There is no such thing as an off-season in the National Football League.
As soon as Pat Shurmur was hired as the 13th full-time head coach of the Cleveland Browns on January 13, he began formulating his staff for the 2011 season. In doing so, Shurmur added a wealth of NFL experience to the staff, including defensive coordinator Dick Jauron and senior defensive assistant Ray Rhodes, among others. Several members of the Browns coaching staff have also coached in the Super Bowl.
“We feel as though we’re putting a bunch of guys together that are great teachers, great motivators and so, that takes a little time to find the right fit and mix of guys,” said Shurmur. “We’re excited about the guys we’ve hired. Also, I’m spending time getting to know the organization and the people that are here. I think that’s part of it because I do think this is about the people.
“I’ve spent some of my time getting around the building and meeting the people we’ll be working together with and obviously, getting to know some of the current players,” he continued. “I’ve reached out to a few on the phone and some of the players that are here, I’ve had a chance to spend time with. Then, I’ve had time, in my off-time so-to-speak, to watch tape and get familiar with the players that we have so that we can proceed forward in free agency and the Draft.”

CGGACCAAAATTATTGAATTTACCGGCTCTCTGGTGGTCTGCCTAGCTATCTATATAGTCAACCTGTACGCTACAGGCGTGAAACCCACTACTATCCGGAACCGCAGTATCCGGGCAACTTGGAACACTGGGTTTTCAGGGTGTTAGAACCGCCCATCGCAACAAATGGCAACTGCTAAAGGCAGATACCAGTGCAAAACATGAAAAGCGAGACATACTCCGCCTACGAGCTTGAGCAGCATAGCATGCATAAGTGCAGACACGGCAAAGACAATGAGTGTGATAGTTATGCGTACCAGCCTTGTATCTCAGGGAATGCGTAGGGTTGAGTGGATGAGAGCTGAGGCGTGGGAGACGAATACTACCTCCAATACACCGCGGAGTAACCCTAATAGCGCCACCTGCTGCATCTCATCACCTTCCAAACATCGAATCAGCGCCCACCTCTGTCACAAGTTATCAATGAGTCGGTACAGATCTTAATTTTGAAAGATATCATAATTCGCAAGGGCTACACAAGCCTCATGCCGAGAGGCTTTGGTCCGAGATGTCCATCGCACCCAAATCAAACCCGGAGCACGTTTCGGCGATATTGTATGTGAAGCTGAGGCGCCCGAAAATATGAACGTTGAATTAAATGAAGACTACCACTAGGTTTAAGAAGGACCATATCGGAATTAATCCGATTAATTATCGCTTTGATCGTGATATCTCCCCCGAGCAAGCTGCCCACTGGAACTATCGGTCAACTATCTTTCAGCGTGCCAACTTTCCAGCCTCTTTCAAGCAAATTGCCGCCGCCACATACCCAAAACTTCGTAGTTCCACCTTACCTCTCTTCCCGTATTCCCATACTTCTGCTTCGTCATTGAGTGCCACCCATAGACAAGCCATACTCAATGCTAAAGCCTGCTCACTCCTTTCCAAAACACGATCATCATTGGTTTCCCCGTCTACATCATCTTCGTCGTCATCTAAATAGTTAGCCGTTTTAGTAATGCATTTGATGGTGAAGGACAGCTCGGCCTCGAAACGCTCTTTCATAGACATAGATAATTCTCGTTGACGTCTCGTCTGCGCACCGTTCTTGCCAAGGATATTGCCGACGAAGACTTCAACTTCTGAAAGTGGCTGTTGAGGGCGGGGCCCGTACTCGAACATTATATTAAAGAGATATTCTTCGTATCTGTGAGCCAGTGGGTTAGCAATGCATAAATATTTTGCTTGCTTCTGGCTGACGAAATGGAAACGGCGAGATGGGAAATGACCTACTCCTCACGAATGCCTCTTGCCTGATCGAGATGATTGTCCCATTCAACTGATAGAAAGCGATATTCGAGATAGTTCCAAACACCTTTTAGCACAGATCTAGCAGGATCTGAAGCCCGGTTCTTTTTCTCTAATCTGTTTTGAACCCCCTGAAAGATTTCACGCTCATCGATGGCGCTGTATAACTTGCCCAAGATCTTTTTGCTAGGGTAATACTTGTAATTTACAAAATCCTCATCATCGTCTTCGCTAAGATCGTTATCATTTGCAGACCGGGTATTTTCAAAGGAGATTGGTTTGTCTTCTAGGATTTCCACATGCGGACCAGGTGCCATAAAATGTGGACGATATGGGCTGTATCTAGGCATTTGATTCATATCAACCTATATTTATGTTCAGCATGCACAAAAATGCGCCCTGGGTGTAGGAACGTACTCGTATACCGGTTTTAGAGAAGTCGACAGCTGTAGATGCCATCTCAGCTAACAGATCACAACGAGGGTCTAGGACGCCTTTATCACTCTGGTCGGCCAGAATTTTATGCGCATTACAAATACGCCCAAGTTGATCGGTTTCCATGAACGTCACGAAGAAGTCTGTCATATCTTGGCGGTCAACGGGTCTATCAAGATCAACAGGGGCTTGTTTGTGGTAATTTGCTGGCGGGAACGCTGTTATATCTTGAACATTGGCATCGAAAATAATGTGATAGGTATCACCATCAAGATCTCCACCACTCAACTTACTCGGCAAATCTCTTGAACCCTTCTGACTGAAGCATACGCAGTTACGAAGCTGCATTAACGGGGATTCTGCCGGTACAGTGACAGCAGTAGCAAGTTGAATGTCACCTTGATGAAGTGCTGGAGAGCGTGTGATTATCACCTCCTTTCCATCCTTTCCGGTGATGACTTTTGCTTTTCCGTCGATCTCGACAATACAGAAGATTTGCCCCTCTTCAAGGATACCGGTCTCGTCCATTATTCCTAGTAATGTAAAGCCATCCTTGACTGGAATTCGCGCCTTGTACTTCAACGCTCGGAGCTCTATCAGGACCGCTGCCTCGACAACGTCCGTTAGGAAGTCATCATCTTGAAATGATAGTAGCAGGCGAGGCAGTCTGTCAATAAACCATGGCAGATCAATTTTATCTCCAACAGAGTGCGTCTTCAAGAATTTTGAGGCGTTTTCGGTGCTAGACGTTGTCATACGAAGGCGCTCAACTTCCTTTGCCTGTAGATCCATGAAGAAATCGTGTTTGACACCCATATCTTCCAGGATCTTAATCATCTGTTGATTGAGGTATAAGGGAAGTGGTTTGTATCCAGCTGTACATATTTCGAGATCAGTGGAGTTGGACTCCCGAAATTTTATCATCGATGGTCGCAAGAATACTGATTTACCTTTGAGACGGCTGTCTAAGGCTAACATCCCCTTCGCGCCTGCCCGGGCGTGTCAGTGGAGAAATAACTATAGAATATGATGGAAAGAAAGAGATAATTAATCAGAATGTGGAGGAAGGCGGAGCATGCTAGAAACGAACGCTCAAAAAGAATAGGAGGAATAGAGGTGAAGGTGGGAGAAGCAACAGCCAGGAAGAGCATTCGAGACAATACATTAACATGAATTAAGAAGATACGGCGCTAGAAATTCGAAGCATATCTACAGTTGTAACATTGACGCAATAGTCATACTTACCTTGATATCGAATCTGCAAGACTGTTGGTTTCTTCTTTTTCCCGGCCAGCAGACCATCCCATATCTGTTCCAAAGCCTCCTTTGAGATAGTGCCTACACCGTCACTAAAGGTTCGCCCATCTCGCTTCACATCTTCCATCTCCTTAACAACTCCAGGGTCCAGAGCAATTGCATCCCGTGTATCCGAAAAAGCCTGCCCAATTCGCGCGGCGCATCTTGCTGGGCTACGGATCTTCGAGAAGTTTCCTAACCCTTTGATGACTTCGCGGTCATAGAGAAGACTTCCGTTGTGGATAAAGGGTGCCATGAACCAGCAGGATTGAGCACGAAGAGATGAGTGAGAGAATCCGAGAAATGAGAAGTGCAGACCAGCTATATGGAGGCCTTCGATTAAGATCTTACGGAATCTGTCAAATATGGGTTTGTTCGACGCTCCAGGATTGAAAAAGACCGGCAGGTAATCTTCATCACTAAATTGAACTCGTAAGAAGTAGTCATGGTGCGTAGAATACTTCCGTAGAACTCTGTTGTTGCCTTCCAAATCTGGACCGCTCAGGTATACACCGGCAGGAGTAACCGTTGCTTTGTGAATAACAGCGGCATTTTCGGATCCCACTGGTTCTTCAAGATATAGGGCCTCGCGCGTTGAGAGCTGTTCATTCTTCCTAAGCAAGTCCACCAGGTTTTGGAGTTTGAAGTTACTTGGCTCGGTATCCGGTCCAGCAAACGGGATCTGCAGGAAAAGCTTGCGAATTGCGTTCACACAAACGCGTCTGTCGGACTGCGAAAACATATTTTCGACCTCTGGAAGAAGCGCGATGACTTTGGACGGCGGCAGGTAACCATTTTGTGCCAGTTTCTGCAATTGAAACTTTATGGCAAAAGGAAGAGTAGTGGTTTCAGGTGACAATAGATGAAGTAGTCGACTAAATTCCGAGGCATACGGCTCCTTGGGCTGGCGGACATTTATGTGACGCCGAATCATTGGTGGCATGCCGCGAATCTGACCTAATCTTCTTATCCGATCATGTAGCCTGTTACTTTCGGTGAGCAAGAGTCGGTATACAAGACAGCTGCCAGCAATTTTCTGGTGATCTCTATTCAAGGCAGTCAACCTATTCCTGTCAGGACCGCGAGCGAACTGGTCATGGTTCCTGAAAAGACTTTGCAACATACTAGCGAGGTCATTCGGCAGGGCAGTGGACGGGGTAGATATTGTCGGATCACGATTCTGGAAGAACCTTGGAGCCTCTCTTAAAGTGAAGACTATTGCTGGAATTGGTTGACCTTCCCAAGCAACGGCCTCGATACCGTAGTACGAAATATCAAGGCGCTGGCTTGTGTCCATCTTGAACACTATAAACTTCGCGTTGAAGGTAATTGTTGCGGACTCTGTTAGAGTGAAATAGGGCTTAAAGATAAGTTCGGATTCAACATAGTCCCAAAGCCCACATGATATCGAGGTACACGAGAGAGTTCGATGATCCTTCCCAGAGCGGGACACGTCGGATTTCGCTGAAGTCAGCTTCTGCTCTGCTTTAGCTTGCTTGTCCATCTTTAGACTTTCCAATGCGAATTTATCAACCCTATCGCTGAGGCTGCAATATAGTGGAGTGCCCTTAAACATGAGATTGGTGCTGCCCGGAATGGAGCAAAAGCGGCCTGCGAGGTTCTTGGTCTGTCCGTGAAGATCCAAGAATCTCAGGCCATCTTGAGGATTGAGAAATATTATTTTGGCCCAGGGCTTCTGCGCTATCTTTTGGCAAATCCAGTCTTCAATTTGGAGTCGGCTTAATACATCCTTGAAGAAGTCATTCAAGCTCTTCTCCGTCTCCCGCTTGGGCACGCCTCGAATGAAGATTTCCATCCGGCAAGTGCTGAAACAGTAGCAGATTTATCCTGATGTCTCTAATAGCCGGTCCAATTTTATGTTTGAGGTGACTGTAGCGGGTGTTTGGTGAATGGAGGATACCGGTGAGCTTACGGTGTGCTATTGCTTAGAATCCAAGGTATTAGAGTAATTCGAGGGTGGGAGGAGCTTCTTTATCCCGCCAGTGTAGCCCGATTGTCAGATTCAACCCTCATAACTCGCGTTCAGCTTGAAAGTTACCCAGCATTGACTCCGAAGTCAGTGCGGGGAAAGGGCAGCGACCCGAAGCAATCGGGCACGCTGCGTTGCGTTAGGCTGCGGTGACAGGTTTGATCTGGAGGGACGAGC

Though he was compiling a coaching staff, Shurmur always had an eye on the end of February when NFL teams head to Lucas Oil Stadium in Indianapolis, Indiana for the 2011 Scouting Combine. The seven-day Combine runs from February 23-March 1.
At the Combine, Shurmur and his fellow coaches will evaluate players eligible for the 2011 NFL Draft, which will be held from April 28-30 at Radio City Music Hall in New York City. From medical and psychological tests to one-on-one interviews with teams and the much-analyzed time in 40-yard dash, prospects are evaluated on many levels.
“The evaluation of a draftable player is so important,” Shurmur said. “All of the information is there; it’s just important that you get it and you evaluate if he’s the right guy for you. That’s a long process. I find it to be somewhat enjoyable getting to know the players that you’re going to draft and have become part of the Browns organization. It needs to be organized and done in a way where the coaches are involved as well as the personnel people who know the most about the players.
“You want to No. 1, find out about the players, see who they are and then, you evaluate them based on how they played,” he concluded. “The interaction we have with them, you’d like to see him react to certain situations and be able to evaluate that as accurately as possible.”